Bill Corrigan first noticed the signs that he was getting weaker while training for the Berlin Marathon. The avid runner, who was working towards the goal of completing the world’s six major marathons, knew something must be wrong after he finished the race in six hours – two hours more than he had expected. Soon he was only able to run for five or ten minutes. Finally, on Groundhogs’ Day 2022, he received his official diagnosis of ALS.
“After about a month or so of being depressed, I said to myself, ‘Really, what's changed?’” he says. “’We're all going to die sometime, so it's more about what we do with our time while we're alive. I decided that I needed keep going with what I wanted to do, and that was to race marathons and travel and enjoy life.”
Becoming a Parathlete
Bill then threw himself into becoming a parathlete, adopting the mantra that, for him, ALS wouldn’t just stand for “amyotrophic lateral sclerosis.” It would also represent the “Adaptive Lifestyle” he was undertaking. While running was no longer an option, he began learning to ride long distances in a racing wheelchair and hand-cycle. In the year and a half since he began training, he’s tackled three marathons and half marathon – including the London marathon, another race on the list of major marathons. Next year, he plans to check off his final two, in Tokyo and Boston.
Bill says there were many practical hurdles to overcome in adapting to his new reality – things like learning to operate his new equipment and training to use his arms rather than his legs. However, even more challenging was learning to rely on others to help him achieve his goals.
“With ALS, the ability of your body to function in a particular way is always changing,” he says. “When I first started out, I could walk, and I was able to get myself in and out of my equipment. Now, I'm losing the strength in my lower limbs and my front core. I'm chair bound. Making transitions is a lot harder. I’ve had to grow in my heart and mind to open myself up to help from other people, to ask questions and learn new things. I'm trying to remain as independent as possible, but I keep myself open to help from everyone.”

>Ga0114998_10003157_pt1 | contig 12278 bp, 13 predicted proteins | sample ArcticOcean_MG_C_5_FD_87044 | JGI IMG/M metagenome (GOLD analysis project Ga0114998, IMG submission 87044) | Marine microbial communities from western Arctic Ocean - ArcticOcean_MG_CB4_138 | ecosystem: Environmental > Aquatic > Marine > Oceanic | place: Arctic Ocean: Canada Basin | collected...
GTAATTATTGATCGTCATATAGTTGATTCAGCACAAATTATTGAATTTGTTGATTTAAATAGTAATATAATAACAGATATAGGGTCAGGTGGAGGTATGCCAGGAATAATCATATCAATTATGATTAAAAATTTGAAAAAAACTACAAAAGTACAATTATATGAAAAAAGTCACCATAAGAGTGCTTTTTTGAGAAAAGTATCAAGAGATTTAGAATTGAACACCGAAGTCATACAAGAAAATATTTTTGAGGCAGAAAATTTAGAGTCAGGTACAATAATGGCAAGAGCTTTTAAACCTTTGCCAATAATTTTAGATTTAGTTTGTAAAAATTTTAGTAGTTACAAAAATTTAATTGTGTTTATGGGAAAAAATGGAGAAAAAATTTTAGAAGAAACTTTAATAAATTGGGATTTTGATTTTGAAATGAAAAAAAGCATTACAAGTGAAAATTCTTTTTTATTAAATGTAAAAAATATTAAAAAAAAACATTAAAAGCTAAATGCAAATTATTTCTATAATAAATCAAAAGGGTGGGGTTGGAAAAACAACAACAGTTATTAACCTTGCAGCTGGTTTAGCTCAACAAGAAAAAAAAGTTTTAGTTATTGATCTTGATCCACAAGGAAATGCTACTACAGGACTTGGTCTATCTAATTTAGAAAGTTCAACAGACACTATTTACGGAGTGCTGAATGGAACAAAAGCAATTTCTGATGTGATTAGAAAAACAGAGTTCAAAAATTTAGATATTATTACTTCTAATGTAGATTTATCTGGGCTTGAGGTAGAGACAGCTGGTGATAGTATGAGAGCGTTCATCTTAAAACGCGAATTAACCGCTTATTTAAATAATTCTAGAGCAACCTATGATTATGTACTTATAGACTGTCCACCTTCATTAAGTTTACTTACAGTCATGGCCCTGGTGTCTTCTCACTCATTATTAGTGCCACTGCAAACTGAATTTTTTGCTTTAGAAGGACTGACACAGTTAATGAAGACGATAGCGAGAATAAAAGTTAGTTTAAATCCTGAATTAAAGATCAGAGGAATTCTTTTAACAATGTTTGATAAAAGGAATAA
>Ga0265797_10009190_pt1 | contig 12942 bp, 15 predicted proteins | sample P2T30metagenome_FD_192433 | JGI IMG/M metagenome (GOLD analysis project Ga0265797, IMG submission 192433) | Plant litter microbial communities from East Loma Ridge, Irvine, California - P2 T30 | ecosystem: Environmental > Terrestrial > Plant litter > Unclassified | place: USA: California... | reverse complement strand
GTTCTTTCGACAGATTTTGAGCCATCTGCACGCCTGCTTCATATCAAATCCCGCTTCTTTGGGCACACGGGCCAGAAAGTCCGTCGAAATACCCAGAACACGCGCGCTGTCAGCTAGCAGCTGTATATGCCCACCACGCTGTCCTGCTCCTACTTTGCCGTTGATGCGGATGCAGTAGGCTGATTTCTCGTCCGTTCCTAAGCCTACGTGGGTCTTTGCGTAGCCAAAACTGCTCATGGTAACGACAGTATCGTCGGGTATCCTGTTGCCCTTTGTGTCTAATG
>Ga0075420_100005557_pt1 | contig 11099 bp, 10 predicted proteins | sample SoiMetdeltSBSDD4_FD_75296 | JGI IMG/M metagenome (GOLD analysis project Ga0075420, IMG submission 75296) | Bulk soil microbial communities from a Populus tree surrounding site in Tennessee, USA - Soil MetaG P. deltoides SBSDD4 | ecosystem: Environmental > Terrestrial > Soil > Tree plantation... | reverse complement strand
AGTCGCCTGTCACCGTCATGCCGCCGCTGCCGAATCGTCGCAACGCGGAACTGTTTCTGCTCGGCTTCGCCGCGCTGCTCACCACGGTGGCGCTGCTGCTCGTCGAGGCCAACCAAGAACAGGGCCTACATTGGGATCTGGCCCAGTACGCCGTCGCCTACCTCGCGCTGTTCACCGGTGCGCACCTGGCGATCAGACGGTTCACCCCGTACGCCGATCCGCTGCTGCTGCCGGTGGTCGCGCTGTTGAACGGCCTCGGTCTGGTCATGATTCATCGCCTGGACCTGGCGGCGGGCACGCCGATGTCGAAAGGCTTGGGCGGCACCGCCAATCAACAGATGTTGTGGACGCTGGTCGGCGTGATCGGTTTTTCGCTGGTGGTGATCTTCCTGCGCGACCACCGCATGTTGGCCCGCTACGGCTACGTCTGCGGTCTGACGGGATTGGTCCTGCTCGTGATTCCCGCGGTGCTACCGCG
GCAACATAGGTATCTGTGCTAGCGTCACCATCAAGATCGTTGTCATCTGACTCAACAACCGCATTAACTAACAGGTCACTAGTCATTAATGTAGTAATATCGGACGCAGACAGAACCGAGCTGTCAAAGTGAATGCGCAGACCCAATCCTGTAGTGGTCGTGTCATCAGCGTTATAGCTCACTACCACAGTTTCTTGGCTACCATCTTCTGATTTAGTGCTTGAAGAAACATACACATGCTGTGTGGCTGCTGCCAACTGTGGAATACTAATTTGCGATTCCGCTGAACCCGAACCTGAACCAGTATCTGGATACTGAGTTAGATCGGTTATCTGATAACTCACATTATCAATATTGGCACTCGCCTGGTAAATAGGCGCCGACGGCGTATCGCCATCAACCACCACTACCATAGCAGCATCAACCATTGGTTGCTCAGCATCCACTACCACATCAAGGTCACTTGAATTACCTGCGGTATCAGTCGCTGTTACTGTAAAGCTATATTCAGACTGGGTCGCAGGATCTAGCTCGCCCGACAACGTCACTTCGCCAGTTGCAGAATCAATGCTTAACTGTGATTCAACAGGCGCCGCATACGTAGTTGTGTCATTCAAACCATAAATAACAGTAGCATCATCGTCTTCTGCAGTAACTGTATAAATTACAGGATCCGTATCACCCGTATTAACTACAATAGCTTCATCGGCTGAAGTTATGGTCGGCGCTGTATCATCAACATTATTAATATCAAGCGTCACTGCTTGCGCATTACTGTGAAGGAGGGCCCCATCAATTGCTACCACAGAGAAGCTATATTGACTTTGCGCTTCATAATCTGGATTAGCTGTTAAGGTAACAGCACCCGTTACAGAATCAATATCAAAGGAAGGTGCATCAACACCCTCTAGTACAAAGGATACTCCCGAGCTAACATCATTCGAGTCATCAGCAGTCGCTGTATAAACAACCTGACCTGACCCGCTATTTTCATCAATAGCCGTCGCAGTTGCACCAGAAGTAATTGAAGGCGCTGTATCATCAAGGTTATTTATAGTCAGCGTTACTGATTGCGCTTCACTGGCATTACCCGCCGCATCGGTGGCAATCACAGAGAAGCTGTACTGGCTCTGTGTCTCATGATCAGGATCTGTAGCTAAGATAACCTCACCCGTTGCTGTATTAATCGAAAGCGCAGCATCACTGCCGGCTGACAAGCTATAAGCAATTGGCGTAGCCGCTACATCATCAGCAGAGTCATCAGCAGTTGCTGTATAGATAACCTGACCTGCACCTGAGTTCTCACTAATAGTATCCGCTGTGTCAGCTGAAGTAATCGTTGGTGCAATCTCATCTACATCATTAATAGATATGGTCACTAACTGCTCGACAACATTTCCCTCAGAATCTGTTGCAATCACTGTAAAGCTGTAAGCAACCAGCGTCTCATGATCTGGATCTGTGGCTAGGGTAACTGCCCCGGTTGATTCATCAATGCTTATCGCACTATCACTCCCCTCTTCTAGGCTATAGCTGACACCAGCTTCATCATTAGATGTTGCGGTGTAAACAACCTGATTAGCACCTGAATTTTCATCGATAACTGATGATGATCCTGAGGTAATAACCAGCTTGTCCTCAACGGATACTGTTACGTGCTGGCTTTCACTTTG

Supporting ALS TDI and Participating in the ARC Study
While it’s been an important part of processing and living with his diagnosis, Bill’s mission isn’t just about his own personal achievement and growth. He’s also sharing his story to help raise funding for the essential research to end ALS at the ALS Therapy Development Institute (ALS TDI). Bill says that it’s important to him to support an organization that is moving our understanding of the disease forward – and one that’s allowed him to help participate in research.
“When I was trying to understand what ALS meant for me, I found myself really attracted to the science,” he says, “I just found it fascinating. I decided that I didn't want to write a book. I didn't want to do a documentary. I don't want to start a charity. I decided what I wanted was to find a way to be a lab rat so I could help in some small way.”
As a participant in ALS TDI’s ALS Research Collaborative (ARC) study, Bill contributes essential data to help researchers learn more about the disease. He has submitted blood samples, filled out surveys, recorded changes in his voice over time, and undergone genetic testing. Along with the data submitted by hundreds of other ARC participants, Bill’s contributions help inform research at ALS TDI, and are shared with researchers all over the world through the ARC data commons. He is even able to view all his data through an online portal.
“I feel good that I'm able to give back to the community with my data,” says Bill. “And I also love that I can track my progression over time. I'm happy and proud to see the expansion of the ARC program and the fact that it's open science. I think it's going to take the whole community to figure out what's going on with ALS, how to discover ways diagnose ALS, and what we can do to treat it and to cure it.”
In the coming months, Bill will prepare to finish his last two of the six major marathons and plans to continue to travel to new places with his wife for as long he is able. He also plans to go back to college. While he already has a bachelor’s degree in communications and master’s in instructional design, he wants to indulge his newfound interest in the science of ALS by learning more about biology and chemistry.
“I'm just going to get whatever I can out of this body,” he says. “Whatever it can give me I will take it and I will use it. And I'm going to feel good with whatever I do, as long as I just keep pushing myself to the edge.”
What to do next: